Three hundred years ago a prisoner condemned to the Tower of London carved on the wall of his cell this sentiment to keep up his spirits during his long imprisonment: “It is not adversity that kills, but the impatience with which we bear adversity.”
Justice is that virtue of the soul which is distributive according to desert.
There is no peace because the making of peace is at least as costly as the making of war - at least as exigent, at least as disruptive, at least as liable to bring disgrace and prison and death in its wake.
What restrains us from killing is partly fear of punishment, partly moral scruple, and partly what may be described as a sense of humor.
It was only when I lay there on the rotting prison straw that I sensed within myself the first stirrings of good. Gradually it was disclosed to me that the line separating good and evil passes not between states nor between social classes nor between political parties, but right through every human heart, through all human hearts. And that is why I turn back to the years of my imprisonment and say, sometimes to the astonishment of those about me, bless you, prison, for having been a part of my life.
Any punishment that does not correct, that can merely rouse rebellion in whoever has to endure it, is a piece of gratuitous infamy which makes those who impose it more guilty in the eyes of humanity, good sense and reason, nay a hundred times more guilty than the victim on whom the punishment is inflicted.
Experts and the educated elite have replaced what worked with what sounded good. Society was far more civilized before they took over our schools, prisons, welfare programs, police departments and courts. It's high time we ran these people out of our lives and went back to common sense.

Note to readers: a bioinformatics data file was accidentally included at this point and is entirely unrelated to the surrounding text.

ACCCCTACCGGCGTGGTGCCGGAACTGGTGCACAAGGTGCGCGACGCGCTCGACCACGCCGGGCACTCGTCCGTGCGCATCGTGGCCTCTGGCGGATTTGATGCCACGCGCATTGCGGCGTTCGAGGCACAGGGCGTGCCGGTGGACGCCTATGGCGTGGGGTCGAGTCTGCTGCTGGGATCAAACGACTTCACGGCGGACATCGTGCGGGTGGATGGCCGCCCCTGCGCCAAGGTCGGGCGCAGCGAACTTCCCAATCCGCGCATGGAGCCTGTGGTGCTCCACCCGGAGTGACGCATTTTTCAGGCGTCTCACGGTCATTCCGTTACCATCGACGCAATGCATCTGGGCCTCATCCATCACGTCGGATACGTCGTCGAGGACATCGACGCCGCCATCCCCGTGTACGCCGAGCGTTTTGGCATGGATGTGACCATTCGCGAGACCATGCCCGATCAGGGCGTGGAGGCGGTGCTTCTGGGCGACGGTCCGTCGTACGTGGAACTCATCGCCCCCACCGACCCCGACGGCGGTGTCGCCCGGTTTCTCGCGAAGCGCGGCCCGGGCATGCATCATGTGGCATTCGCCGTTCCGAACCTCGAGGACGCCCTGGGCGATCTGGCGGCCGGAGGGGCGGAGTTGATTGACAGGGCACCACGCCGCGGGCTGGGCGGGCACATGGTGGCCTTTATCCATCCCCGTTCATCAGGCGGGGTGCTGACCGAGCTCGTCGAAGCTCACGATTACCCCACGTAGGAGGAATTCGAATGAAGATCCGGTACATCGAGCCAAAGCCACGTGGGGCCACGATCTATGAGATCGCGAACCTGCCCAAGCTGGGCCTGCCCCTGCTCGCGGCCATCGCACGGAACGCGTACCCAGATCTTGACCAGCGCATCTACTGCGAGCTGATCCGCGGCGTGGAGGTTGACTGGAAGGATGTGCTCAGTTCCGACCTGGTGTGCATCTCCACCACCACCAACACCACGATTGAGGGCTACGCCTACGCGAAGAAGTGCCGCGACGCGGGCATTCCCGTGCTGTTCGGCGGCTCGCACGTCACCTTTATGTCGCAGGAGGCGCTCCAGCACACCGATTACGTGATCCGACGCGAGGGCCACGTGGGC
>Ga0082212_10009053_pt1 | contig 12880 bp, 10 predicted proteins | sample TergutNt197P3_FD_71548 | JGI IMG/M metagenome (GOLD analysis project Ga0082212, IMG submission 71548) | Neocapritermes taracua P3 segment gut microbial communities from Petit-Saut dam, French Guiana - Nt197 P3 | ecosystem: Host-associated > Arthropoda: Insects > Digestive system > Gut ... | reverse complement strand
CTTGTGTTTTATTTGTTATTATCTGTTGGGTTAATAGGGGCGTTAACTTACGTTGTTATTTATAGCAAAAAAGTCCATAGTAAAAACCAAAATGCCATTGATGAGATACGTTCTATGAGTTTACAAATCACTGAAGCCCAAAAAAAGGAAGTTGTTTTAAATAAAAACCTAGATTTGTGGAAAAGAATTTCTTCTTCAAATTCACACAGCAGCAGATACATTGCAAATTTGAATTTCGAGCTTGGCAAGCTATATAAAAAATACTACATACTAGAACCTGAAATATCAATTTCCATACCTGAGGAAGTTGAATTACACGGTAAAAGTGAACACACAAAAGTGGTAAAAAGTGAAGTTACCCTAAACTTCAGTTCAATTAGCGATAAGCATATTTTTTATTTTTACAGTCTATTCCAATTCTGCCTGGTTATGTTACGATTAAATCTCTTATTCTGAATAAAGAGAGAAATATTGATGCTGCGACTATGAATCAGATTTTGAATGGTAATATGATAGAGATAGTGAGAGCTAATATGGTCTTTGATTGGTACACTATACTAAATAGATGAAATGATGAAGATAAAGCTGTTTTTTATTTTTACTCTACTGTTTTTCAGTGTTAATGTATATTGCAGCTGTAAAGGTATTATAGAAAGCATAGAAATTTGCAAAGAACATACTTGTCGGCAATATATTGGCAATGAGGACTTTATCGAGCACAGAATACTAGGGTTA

The English laws punish vice; the Chinese laws do more, they reward virtue.
They were being driven to a prison, through no fault of their own, in all probability for life. In comparison, how much easier it would be to walk to the gallows than to this tomb of living horrors!
It is hard, but it is excellent, to find the right knowledge of when correction is necessary and when grace doth most avail.
To be in prison so long, it's difficult to remember exactly what you did to get there.
The worst of prison life, he thought, was not being able to close his door.
Forgiveness, that noblest of all self-denial, is a virtue which he alone who can practise in himself can willingly believe in another.
The refined punishments of the spiritual mode are usually much more indecent and dangerous than a good smack.
We have our own system, ... and journalists in our system are not put in prison for embarrassing the government by revealing things the government might not wish to have revealed. The important thing is that our system, under which journalists can write without fear or favor, should continue.
The idea that the sole aim of punishment is to prevent crime is obviously grounded upon the theory that crime can be prevented, which is almost as dubious as the notion that poverty can be prevented.
Why would anyone expect him to come out smarter? He went to prison for three years, not Princeton.